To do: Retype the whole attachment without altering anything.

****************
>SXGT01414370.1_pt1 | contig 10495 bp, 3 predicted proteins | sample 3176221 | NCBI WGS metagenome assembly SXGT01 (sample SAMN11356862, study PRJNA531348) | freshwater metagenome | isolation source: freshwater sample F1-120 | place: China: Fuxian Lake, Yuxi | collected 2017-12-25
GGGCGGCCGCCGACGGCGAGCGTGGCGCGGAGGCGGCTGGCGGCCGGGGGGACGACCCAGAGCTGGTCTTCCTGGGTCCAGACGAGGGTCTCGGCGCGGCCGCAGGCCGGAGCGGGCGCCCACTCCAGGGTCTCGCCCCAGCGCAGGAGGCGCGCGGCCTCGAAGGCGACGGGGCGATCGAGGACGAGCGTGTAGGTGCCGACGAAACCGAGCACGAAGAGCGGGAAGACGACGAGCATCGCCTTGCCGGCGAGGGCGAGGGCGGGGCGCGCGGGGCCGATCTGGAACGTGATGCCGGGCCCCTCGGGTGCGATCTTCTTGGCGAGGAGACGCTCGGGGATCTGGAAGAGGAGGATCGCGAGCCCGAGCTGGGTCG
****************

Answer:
>SXGT01414370.1_pt1 | contig 10495 bp, 3 predicted proteins | sample 3176221 | NCBI WGS metagenome assembly SXGT01 (sample SAMN11356862, study PRJNA531348) | freshwater metagenome | isolation source: freshwater sample F1-120 | place: China: Fuxian Lake, Yuxi | collected 2017-12-25
GGGCGGCCGCCGACGGCGAGCGTGGCGCGGAGGCGGCTGGCGGCCGGGGGGACGACCCAGAGCTGGTCTTCCTGGGTCCAGACGAGGGTCTCGGCGCGGCCGCAGGCCGGAGCGGGCGCCCACTCCAGGGTCTCGCCCCAGCGCAGGAGGCGCGCGGCCTCGAAGGCGACGGGGCGATCGAGGACGAGCGTGTAGGTGCCGACGAAACCGAGCACGAAGAGCGGGAAGACGACGAGCATCGCCTTGCCGGCGAGGGCGAGGGCGGGGCGCGCGGGGCCGATCTGGAACGTGATGCCGGGCCCCTCGGGTGCGATCTTCTTGGCGAGGAGACGCTCGGGGATCTGGAAGAGGAGGATCGCGAGCCCGAGCTGGGTCG